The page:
The Joseph Herman Residency is one worth choosing as a fine example of what can be explored and achieved through a visual art project.
This project was one of the early residencies organised by the Joseph Herman Foundation and took place in two schools over several weeks. One in Penrhos Primary School, just above Herman’s adopted home in Ystradgynlais at the top of the Swansea Valley and the other in Townhill Primary school, Swansea, at the very bottom of the valley. My friends at Mission Gallery, Swansea, kindly let us stage the exhibition of the residency in the gallery.
Maybe it would be best for me to list the ingredients of what was for me an eye opening and rewarding experience. When working with pupils of all ages I always talk briefly about who I am and my professional practice.
We looked at Herman and as a refugee from war torn Europe how he came to live in what was then a small mining town. This placed him in historically and allowed opportunity to explore not only the second world war and its consequences, but to allow discussion surrounding what is still a significant and very relevant subject, the refugee.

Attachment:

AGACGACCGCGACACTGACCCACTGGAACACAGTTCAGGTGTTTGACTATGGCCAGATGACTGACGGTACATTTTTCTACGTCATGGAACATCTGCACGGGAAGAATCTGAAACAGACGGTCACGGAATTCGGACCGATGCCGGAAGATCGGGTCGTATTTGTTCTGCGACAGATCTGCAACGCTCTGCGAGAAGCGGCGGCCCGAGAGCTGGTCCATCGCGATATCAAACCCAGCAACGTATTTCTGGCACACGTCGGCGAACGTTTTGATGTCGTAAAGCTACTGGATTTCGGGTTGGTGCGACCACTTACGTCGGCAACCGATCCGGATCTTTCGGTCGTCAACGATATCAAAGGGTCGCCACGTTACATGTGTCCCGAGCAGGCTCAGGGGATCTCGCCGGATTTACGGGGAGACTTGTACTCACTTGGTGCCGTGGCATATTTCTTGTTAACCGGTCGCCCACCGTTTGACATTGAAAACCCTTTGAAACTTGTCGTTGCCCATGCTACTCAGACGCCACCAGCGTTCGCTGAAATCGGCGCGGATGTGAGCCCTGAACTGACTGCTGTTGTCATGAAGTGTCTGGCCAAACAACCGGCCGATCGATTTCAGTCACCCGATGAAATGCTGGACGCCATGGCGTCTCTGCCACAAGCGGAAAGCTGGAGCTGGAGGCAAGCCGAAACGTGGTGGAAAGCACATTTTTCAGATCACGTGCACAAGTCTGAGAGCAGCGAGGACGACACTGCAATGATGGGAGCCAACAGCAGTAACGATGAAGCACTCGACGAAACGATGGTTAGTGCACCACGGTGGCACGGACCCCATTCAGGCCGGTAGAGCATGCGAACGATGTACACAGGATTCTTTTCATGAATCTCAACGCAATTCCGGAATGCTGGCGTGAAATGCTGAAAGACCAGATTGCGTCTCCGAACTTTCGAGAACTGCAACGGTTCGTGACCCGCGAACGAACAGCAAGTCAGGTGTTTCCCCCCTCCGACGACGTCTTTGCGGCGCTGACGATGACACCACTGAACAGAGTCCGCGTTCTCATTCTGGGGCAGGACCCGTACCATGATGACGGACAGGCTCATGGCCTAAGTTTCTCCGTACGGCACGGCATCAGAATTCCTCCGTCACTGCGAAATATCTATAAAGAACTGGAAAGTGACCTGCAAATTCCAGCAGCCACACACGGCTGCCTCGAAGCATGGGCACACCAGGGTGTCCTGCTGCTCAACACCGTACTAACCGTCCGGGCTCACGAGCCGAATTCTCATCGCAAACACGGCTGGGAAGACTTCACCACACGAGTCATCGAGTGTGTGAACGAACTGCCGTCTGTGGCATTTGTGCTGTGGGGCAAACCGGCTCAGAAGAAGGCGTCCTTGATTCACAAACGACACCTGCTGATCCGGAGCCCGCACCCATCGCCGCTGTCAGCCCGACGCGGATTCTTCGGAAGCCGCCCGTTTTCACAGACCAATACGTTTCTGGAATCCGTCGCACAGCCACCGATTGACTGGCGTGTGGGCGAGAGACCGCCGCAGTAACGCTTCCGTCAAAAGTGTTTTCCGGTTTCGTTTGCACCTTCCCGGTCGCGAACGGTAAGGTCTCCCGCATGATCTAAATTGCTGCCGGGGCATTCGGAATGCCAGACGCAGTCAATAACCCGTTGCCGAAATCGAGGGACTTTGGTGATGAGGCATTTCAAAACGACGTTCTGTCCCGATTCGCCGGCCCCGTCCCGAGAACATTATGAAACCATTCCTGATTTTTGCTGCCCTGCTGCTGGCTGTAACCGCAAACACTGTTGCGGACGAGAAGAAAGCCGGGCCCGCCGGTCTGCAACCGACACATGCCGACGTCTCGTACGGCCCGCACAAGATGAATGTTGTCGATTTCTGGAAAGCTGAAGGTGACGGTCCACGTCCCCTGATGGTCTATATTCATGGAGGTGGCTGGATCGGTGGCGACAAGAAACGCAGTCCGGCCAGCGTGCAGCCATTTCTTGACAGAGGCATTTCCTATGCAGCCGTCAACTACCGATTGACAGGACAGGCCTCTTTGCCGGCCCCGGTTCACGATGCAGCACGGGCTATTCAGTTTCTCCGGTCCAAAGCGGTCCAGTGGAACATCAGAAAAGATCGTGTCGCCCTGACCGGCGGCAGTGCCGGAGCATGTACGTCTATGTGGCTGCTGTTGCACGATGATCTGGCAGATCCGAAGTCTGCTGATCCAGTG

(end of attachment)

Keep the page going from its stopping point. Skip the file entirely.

We looked at his work and its subject matter. We walked through his adopted home village and made observational drawings in sketch books. We drew still life with pencil, stick charcoal and pastel to explore the drawing mediums. We looked at and discussed Herman’s work. We made our own versions using the drawing skills we had developed. We used white and black paper to make larger scale collages of our drawings.
We took the freedom gained from working on a larger scale and used large house painters brushed and black paint to draw our own Herman’s on a larger than child size scale. We looked at all aspects of our outcomes and applied constructive criticism and appraisal to our achievements.
And finally we celebrated our hard work through exhibition.